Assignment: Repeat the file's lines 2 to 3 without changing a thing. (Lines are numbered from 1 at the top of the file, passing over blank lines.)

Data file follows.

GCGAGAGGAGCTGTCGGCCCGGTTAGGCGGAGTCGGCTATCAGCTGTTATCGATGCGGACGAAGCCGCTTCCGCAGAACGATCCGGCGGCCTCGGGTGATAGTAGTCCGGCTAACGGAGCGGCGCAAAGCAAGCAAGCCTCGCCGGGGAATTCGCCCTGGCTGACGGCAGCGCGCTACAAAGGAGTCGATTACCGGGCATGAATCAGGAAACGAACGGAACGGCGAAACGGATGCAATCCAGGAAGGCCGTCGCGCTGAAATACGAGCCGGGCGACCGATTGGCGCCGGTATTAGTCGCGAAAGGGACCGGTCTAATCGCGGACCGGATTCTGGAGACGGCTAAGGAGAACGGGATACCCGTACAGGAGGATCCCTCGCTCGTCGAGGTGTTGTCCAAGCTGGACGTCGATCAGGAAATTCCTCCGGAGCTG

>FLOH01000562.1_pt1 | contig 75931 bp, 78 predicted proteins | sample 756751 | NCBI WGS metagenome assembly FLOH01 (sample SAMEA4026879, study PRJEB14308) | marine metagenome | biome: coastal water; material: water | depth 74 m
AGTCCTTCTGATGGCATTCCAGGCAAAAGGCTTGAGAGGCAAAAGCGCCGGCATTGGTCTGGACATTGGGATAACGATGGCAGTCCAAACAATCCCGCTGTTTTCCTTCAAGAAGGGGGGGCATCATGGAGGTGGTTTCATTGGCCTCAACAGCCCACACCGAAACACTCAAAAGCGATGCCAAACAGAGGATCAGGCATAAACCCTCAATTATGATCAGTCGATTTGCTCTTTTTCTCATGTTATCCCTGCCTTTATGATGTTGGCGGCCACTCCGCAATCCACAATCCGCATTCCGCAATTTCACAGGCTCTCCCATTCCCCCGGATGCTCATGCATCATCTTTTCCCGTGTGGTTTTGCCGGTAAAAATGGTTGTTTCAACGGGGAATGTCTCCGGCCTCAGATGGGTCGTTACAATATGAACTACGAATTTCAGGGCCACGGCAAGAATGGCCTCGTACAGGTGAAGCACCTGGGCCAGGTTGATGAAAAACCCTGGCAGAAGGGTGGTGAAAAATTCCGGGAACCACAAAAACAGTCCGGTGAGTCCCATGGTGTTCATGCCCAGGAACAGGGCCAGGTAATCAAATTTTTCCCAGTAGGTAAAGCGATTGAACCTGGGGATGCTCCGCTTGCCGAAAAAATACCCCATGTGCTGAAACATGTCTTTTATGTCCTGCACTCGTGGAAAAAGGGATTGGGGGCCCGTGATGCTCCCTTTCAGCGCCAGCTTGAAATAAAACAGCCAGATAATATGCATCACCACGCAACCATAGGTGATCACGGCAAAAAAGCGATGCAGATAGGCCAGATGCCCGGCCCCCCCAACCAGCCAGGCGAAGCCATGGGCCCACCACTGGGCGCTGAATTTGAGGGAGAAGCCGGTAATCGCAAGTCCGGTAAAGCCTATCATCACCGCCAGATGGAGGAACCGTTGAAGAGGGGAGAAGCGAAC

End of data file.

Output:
>FLOH01000562.1_pt1 | contig 75931 bp, 78 predicted proteins | sample 756751 | NCBI WGS metagenome assembly FLOH01 (sample SAMEA4026879, study PRJEB14308) | marine metagenome | biome: coastal water; material: water | depth 74 m
AGTCCTTCTGATGGCATTCCAGGCAAAAGGCTTGAGAGGCAAAAGCGCCGGCATTGGTCTGGACATTGGGATAACGATGGCAGTCCAAACAATCCCGCTGTTTTCCTTCAAGAAGGGGGGGCATCATGGAGGTGGTTTCATTGGCCTCAACAGCCCACACCGAAACACTCAAAAGCGATGCCAAACAGAGGATCAGGCATAAACCCTCAATTATGATCAGTCGATTTGCTCTTTTTCTCATGTTATCCCTGCCTTTATGATGTTGGCGGCCACTCCGCAATCCACAATCCGCATTCCGCAATTTCACAGGCTCTCCCATTCCCCCGGATGCTCATGCATCATCTTTTCCCGTGTGGTTTTGCCGGTAAAAATGGTTGTTTCAACGGGGAATGTCTCCGGCCTCAGATGGGTCGTTACAATATGAACTACGAATTTCAGGGCCACGGCAAGAATGGCCTCGTACAGGTGAAGCACCTGGGCCAGGTTGATGAAAAACCCTGGCAGAAGGGTGGTGAAAAATTCCGGGAACCACAAAAACAGTCCGGTGAGTCCCATGGTGTTCATGCCCAGGAACAGGGCCAGGTAATCAAATTTTTCCCAGTAGGTAAAGCGATTGAACCTGGGGATGCTCCGCTTGCCGAAAAAATACCCCATGTGCTGAAACATGTCTTTTATGTCCTGCACTCGTGGAAAAAGGGATTGGGGGCCCGTGATGCTCCCTTTCAGCGCCAGCTTGAAATAAAACAGCCAGATAATATGCATCACCACGCAACCATAGGTGATCACGGCAAAAAAGCGATGCAGATAGGCCAGATGCCCGGCCCCCCCAACCAGCCAGGCGAAGCCATGGGCCCACCACTGGGCGCTGAATTTGAGGGAGAAGCCGGTAATCGCAAGTCCGGTAAAGCCTATCATCACCGCCAGATGGAGGAACCGTTGAAGAGGGGAGAAGCGAAC